The Joint Commission Overhauls Care Accreditation Standards: What This Means For Nurses

    • The Joint Commission has implemented several changes in 2023 that impact nurses and patient care.
    • Additions were made to address healthcare disparities in January 2023, and 168 standards were eliminated in July 2023.
    • The Joint Commission created a new Health Care Equity Certification program and is part of a one-year mentorship program, the Advancing Equity Through Quality and Safety Peer Network.

The Joint Commission announced changes to accreditation standards in December 2022. The revisions included accreditation for hospitals, ambulatory care centers, behavioral healthcare, and nursing care centers.

This announcement was the first of several that affect Joint Commission standards, which have implications for nursing care. Let’s examine the changes and what this could mean for nurses in the coming months.

About Joint Commission Standards

Joint Commission standards are developed using input from healthcare experts. They are an objective means of evaluating care with the goal of improving performance and patient outcomes.

Hospitals actively pursue accreditation from The Joint Commission to receive payment from federally-funded programs like Medicaid and Medicare. Other healthcare organizations, like surgical centers, home health services, and physician offices, also earn Joint Commission accreditation, which also affects payments.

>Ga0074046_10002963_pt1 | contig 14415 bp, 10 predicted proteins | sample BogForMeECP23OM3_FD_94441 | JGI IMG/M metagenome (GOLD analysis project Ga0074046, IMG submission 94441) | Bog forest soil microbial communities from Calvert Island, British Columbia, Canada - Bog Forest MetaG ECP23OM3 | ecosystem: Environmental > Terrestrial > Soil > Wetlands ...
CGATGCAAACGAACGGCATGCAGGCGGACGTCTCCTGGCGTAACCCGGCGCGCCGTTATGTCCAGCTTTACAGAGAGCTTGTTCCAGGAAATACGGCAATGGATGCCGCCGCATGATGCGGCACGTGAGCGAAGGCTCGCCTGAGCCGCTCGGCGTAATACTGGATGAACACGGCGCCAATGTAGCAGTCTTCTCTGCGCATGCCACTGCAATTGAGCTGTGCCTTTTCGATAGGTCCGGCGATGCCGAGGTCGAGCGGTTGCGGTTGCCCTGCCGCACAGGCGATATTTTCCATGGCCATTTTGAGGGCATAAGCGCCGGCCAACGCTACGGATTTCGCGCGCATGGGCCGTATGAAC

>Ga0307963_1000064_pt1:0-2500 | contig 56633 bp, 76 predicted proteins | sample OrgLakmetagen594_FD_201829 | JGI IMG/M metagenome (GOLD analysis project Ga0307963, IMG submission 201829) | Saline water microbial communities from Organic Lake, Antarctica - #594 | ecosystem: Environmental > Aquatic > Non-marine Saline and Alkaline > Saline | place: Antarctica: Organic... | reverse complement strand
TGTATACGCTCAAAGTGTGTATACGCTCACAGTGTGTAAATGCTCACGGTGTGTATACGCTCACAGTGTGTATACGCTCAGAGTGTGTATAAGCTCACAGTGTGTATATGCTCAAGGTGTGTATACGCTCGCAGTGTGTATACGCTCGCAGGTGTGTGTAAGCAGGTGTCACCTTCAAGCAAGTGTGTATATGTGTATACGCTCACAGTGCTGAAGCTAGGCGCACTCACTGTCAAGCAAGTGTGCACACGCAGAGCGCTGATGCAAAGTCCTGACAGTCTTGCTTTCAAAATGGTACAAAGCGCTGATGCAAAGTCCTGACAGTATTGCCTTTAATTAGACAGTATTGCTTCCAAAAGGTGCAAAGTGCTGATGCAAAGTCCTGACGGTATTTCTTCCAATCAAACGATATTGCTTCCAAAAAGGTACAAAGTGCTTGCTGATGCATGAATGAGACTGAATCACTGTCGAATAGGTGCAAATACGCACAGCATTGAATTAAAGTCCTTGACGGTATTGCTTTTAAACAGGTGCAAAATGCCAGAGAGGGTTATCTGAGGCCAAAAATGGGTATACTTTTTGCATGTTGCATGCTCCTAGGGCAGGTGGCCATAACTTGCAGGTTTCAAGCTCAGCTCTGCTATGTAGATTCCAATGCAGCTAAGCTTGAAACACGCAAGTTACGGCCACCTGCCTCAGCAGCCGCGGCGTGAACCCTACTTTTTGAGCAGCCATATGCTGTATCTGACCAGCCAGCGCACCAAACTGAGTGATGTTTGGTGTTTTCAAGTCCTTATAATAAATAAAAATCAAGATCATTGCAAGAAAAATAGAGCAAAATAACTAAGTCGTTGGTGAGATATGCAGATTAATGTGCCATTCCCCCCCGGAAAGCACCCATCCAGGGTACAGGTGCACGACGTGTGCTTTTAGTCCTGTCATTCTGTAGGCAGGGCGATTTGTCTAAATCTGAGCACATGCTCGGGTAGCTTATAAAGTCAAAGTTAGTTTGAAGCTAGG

Healthcare facilities must pass Joint Commission evaluations to receive accreditation, awarded after a successful on-site survey. Joint Commission surveyors randomly select medical records to trace a patient’s experience within the facility.

Surveyors also observe healthcare professionals in the performance of their duties. In most cases, a Joint Commission accreditation is a three-year award. The Joint Commission accredits and certifies over 23,000 healthcare facilities and performs 10,000 or more surveys each year.

In addition to needing Joint Commission accreditation to receive federal payments, hospitals seek accreditation to help decrease costs, which are reduced by improved risk management practices. Joint Commission accreditation is also an important professional recognition and indicator that the facility provides high-quality care.

The Joint Commission Revises Additional 200+ Standards

The first round of revisions were effective January 1, 2023. They were developed to help reduce healthcare disparities within an organization, many of which became glaringly obvious during the COVID-19 pandemic.

The new standard has six elements of performance that The Joint Commission developed as critical quality and safety standards. The proposal was issued in June 2022, with implementation on January 1, 2023. Some of the performance elements in the new standards include:

    • A designated individual to lead activities aimed at reducing healthcare disparities.
    • A written action plan describing how the organization will address at least one of the healthcare disparities identified in the patient population.
    • An annual report to leaders, practitioners, and key stakeholders about the organization’s progress in reducing identified healthcare disparities.